In the past year I’ve heard from two friends who were disappointed in me because I didn’t meet their expectations or show up in the ways they wanted me to. In one case the friendship was already fading and I took the opportunity to own up and disengage. The other friend’s accusations were harder to hear and laced with anger, but I tried to have compassion for the fact that she was going through an incredibly difficult time. I also acknowledged that, even when my actions fall short, I try my best to be there for people I care about, not to mention occasional strangers in need.
But the lessons didn’t stop there. A few days after that upsetting conversation I read a passage from author Wayne Dyer in his daily Everyday Wisdom calendar:
“Instead of judging others as people who ought to be behaving in certain ways, see them as reflecting a part of you, and ask yourself what it is you are ready to learn from them.”
And there it was. These friends were holding up a big ol’ mirror to me, and it reflected something I didn’t want to see, namely, my own tendency to be hard on people when they fail to meet my expectations.
I used to be a champion grudge holder, and I still harbor resentments against a few key players in my life. I’m praying for guidance with those, and always hoping for a shift. The good news is that when new resentments crop up I catch them pretty quickly, recalling the words of author Malachy McCourt, who once said that, “Resentment is like taking poison and waiting for the other person to die.”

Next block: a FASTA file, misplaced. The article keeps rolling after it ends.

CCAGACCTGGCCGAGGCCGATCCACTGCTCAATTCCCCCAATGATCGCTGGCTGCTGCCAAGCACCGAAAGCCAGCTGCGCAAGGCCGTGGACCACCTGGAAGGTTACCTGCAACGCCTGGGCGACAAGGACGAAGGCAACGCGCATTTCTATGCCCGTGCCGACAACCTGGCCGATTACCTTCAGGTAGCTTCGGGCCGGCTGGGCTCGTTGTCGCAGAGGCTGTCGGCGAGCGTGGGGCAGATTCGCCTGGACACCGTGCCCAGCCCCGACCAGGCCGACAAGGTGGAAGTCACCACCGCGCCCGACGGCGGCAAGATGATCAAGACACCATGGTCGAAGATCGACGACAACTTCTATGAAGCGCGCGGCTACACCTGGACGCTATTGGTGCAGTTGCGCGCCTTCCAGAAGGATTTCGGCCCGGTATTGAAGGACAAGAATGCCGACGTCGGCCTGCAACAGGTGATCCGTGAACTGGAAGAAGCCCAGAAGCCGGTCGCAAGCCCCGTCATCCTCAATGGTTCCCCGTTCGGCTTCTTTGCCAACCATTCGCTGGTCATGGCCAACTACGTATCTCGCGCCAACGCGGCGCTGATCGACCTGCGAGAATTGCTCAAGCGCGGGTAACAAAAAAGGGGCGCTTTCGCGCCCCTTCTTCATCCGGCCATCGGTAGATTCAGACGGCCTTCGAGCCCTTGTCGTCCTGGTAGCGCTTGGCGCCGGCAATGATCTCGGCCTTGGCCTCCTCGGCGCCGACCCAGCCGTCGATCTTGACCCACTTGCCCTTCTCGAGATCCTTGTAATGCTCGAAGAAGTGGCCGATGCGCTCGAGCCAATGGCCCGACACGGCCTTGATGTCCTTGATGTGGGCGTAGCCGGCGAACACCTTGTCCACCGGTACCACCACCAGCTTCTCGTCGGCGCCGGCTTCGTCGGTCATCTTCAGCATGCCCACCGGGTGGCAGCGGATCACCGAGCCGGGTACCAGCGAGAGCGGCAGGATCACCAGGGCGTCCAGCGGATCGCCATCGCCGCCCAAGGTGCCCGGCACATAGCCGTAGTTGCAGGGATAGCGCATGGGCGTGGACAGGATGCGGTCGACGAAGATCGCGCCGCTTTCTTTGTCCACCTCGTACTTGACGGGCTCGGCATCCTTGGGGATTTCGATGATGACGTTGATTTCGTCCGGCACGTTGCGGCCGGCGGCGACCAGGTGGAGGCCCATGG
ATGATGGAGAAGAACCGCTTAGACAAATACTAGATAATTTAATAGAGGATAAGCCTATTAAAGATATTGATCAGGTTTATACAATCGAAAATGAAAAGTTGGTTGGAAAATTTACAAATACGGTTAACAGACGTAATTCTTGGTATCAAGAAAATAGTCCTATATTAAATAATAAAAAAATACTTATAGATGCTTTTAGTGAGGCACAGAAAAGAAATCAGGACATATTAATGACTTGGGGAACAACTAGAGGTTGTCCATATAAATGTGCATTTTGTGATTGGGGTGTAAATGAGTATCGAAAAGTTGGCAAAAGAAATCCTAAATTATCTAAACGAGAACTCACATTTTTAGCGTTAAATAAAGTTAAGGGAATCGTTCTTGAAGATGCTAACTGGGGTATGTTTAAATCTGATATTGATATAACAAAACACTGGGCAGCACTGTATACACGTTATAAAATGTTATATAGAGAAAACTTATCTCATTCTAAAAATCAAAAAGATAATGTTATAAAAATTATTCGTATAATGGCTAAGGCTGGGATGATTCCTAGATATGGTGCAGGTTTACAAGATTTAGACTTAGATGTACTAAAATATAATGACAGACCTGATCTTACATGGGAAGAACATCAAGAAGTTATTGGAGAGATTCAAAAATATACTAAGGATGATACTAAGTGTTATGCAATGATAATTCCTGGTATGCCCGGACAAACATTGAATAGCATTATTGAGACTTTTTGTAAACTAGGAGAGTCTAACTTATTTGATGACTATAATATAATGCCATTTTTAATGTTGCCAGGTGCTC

Indeed. All the energy I expend being judge and jury against my perceived wrongdoers (from that person who never returned my emails, to those who’ve rejected my precious friendship, to the people who didn’t acknowledge my thoughtfulness, value, etc.) is energy I’m taking away from my own life. It keeps me in a very unattractive “victimy” state, too, which is super unpleasant to feel and rarely a source of inspired action.
So here’s a radical thought: What if I imagine that we’re all doing the best we can with what we know? Walking around with that kind of assumption, I’d certainly cut a lot more people a lot more slack, starting with my husband.
Since arriving in the United States to start a new life with me, my husband has faced innumerable challenges and obstacles, not to mention serious slights and heartbreaks as a proud African immigrant trying to make his way in this culture. Add to these stressors a wife who tends to point out his shortcomings (for his own good, of course), and you’ve got a man who’s often behind the eight ball. One of his favorite mantras is “I’m doing the best I can.”
A few months ago I attended a weekend workshop for women who want to have more satisfying relationships with men. We learned a lot about winning strategies for dealing with the opposite sex from our female instructor, but the most poignant moment came at the end of the workshop, when we heard from a panel of real, live men. The final question to these brave guys was, “If you had a megaphone, what message would you shout for all women to hear?” One answer that pierced my heart came from a white, successful, upper middle class man going through a divorce: “I’m doing the best that I can!”
The demands of this modern culture are squeezing the life out of so many people, and we’re all doing our best to try and keep up. Last year I got all bent out of shape because a girlfriend hadn’t replied to my calls and emails for a while. When she finally did I learned that she’d been privately grappling with a cancer diagnosis. Likewise, I once got testy with a student who showed up chronically late for my classes, only to learn that her husband was coming home chronically late from work to watch the kids—on the one night that my student had to herself. I’m humbled and shaken awake by these kinds of revelations.
Like death and taxes, disappointment in relationships is 100% guaranteed in this life. It’s what we do in response that matters. If we want forgiveness, compassion and understanding, we have to give it. I suggest starting with ourselves, by the way, because most of us are the least forgiving there. And I know that when I cut myself slack for my own human failings, I see others through a kinder, gentler lens.